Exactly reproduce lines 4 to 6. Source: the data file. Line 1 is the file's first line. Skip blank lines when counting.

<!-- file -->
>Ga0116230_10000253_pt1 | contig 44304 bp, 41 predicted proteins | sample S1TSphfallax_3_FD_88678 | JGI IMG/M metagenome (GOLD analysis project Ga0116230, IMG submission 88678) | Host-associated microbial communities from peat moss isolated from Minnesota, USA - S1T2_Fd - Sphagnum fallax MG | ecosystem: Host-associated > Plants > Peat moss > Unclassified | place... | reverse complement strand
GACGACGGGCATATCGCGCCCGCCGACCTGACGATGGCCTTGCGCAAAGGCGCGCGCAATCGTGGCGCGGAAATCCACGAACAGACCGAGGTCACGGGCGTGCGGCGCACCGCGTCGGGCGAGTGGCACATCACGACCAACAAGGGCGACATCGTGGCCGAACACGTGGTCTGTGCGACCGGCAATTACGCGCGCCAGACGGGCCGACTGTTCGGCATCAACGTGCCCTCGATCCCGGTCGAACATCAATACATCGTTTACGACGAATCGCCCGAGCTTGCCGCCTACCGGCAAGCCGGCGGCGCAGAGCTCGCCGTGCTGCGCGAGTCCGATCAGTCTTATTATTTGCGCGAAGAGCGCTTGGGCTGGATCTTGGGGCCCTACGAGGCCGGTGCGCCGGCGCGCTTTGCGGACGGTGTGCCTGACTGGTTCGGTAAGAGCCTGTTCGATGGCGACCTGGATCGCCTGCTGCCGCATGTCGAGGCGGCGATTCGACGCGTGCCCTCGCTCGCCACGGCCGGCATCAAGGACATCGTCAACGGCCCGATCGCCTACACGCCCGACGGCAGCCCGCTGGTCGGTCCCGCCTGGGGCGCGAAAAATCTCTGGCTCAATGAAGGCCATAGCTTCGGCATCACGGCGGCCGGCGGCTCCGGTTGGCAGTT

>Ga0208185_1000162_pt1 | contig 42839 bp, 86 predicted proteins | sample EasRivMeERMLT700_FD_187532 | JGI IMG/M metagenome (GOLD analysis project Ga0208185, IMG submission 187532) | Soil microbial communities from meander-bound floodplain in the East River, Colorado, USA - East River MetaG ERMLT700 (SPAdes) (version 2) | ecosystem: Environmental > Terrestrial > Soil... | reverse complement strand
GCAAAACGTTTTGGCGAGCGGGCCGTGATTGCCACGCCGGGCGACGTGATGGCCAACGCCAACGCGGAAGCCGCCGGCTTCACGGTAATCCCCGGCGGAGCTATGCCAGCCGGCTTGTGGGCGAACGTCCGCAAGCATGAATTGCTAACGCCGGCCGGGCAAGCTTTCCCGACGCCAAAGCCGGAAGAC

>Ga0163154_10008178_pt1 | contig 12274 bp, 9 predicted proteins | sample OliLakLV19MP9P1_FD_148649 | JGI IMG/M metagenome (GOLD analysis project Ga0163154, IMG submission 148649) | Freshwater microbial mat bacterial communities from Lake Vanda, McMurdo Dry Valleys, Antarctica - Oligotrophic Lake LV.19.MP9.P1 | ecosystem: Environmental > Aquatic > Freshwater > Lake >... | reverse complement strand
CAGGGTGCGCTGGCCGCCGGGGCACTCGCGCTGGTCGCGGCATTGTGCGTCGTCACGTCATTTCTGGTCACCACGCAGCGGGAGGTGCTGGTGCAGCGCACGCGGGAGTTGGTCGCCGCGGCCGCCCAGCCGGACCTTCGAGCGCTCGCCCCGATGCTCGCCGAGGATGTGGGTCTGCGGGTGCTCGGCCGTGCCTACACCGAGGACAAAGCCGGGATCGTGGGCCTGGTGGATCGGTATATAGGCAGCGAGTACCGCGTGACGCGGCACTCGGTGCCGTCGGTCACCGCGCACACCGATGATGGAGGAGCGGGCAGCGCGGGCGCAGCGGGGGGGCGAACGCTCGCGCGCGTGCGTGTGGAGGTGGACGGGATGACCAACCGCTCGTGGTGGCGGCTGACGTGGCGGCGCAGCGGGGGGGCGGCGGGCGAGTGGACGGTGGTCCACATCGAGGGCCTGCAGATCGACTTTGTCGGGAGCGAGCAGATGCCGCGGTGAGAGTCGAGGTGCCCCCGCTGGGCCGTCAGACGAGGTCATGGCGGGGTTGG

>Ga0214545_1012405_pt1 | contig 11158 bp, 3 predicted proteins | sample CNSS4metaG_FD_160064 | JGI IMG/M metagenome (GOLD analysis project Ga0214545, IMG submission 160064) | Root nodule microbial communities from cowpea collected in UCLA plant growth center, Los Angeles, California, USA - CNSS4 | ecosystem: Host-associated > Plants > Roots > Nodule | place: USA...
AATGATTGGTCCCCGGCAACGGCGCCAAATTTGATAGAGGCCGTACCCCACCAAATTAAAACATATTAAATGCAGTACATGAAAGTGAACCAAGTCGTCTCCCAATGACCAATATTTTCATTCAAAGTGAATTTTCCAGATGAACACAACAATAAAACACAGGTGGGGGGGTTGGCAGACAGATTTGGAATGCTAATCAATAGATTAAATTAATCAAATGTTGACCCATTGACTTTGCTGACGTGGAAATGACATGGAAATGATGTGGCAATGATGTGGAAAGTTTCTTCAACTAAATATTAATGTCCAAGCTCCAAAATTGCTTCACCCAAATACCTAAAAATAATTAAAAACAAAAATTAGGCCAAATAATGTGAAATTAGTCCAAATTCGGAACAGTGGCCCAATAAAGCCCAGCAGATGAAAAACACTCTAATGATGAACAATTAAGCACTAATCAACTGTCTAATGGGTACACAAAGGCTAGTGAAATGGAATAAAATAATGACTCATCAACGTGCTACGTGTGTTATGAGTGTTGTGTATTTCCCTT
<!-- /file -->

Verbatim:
GCAAAACGTTTTGGCGAGCGGGCCGTGATTGCCACGCCGGGCGACGTGATGGCCAACGCCAACGCGGAAGCCGCCGGCTTCACGGTAATCCCCGGCGGAGCTATGCCAGCCGGCTTGTGGGCGAACGTCCGCAAGCATGAATTGCTAACGCCGGCCGGGCAAGCTTTCCCGACGCCAAAGCCGGAAGAC

>Ga0163154_10008178_pt1 | contig 12274 bp, 9 predicted proteins | sample OliLakLV19MP9P1_FD_148649 | JGI IMG/M metagenome (GOLD analysis project Ga0163154, IMG submission 148649) | Freshwater microbial mat bacterial communities from Lake Vanda, McMurdo Dry Valleys, Antarctica - Oligotrophic Lake LV.19.MP9.P1 | ecosystem: Environmental > Aquatic > Freshwater > Lake >... | reverse complement strand
CAGGGTGCGCTGGCCGCCGGGGCACTCGCGCTGGTCGCGGCATTGTGCGTCGTCACGTCATTTCTGGTCACCACGCAGCGGGAGGTGCTGGTGCAGCGCACGCGGGAGTTGGTCGCCGCGGCCGCCCAGCCGGACCTTCGAGCGCTCGCCCCGATGCTCGCCGAGGATGTGGGTCTGCGGGTGCTCGGCCGTGCCTACACCGAGGACAAAGCCGGGATCGTGGGCCTGGTGGATCGGTATATAGGCAGCGAGTACCGCGTGACGCGGCACTCGGTGCCGTCGGTCACCGCGCACACCGATGATGGAGGAGCGGGCAGCGCGGGCGCAGCGGGGGGGCGAACGCTCGCGCGCGTGCGTGTGGAGGTGGACGGGATGACCAACCGCTCGTGGTGGCGGCTGACGTGGCGGCGCAGCGGGGGGGCGGCGGGCGAGTGGACGGTGGTCCACATCGAGGGCCTGCAGATCGACTTTGTCGGGAGCGAGCAGATGCCGCGGTGAGAGTCGAGGTGCCCCCGCTGGGCCGTCAGACGAGGTCATGGCGGGGTTGG